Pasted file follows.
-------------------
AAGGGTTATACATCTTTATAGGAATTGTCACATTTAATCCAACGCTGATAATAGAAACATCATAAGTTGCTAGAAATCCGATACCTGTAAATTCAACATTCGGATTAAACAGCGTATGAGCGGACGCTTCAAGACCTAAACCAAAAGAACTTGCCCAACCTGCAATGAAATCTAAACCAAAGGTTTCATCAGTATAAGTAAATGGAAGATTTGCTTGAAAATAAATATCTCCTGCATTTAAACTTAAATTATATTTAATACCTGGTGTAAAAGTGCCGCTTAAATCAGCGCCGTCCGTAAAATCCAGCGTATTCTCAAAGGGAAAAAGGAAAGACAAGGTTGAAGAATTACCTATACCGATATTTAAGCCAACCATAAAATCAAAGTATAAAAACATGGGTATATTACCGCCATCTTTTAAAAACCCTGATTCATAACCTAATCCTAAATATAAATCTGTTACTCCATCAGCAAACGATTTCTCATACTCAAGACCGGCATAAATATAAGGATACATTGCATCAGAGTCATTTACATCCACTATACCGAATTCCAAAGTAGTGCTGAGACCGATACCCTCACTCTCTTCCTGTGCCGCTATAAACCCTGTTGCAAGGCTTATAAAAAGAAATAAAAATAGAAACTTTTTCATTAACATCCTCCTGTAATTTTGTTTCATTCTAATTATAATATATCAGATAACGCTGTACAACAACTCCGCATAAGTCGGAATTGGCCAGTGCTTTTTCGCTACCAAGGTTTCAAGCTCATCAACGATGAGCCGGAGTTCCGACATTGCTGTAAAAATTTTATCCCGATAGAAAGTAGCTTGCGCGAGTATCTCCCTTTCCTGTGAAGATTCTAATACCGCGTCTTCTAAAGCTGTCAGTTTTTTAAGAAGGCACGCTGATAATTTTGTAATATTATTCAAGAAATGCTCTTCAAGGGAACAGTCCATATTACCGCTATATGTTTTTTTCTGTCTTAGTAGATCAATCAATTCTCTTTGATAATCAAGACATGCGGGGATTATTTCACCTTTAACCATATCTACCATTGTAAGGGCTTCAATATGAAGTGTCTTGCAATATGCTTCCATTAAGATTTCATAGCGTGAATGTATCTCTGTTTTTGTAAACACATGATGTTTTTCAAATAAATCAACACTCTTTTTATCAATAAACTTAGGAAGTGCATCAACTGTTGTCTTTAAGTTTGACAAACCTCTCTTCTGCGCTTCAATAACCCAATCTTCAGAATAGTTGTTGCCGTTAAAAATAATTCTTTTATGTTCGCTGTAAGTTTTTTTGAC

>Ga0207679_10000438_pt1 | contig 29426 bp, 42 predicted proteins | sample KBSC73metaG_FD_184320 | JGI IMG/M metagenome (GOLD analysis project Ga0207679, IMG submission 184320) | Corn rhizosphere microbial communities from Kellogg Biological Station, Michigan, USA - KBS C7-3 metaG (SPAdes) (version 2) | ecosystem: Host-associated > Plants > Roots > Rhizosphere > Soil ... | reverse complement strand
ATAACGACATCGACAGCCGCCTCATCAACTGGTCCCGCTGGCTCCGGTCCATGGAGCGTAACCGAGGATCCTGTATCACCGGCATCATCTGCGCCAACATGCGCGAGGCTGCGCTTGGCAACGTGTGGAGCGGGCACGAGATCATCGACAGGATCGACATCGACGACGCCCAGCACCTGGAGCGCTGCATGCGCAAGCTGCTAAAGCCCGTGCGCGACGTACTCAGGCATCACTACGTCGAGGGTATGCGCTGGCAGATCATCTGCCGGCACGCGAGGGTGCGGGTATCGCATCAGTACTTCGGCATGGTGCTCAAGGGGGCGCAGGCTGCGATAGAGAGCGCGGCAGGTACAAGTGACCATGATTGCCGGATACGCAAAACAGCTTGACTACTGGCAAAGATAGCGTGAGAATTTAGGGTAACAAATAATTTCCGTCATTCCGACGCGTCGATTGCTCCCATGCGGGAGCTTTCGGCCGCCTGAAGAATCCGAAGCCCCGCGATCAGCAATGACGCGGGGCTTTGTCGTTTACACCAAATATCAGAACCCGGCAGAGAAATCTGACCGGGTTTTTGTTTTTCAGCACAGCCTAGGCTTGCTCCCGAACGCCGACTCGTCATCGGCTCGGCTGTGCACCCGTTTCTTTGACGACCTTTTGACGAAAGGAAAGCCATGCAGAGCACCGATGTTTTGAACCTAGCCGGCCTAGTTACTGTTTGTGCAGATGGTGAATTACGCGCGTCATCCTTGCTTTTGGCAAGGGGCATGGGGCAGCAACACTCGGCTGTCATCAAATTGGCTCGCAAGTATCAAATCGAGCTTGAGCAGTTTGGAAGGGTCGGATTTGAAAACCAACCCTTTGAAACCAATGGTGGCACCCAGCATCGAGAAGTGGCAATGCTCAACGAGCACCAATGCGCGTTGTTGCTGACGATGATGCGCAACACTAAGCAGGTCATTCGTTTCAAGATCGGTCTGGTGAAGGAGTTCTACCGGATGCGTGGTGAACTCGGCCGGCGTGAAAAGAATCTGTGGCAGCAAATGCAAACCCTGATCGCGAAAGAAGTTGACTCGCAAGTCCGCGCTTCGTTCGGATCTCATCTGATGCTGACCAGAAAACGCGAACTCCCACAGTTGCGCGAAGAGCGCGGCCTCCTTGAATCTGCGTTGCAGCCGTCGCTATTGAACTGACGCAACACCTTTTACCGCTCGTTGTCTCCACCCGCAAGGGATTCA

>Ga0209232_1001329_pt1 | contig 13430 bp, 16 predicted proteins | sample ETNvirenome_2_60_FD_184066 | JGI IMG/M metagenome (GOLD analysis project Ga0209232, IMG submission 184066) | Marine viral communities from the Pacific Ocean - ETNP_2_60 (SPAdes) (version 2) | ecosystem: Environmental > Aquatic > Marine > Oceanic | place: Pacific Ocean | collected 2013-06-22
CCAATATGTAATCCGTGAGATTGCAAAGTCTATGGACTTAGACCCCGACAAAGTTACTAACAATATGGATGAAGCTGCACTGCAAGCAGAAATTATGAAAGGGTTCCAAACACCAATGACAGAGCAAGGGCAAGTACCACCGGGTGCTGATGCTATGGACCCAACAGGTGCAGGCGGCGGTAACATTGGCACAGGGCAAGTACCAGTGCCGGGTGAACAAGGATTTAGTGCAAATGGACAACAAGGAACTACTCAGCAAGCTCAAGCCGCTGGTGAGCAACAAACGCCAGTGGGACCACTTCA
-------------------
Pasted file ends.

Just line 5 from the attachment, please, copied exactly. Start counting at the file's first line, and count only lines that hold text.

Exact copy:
CCAATATGTAATCCGTGAGATTGCAAAGTCTATGGACTTAGACCCCGACAAAGTTACTAACAATATGGATGAAGCTGCACTGCAAGCAGAAATTATGAAAGGGTTCCAAACACCAATGACAGAGCAAGGGCAAGTACCACCGGGTGCTGATGCTATGGACCCAACAGGTGCAGGCGGCGGTAACATTGGCACAGGGCAAGTACCAGTGCCGGGTGAACAAGGATTTAGTGCAAATGGACAACAAGGAACTACTCAGCAAGCTCAAGCCGCTGGTGAGCAACAAACGCCAGTGGGACCACTTCA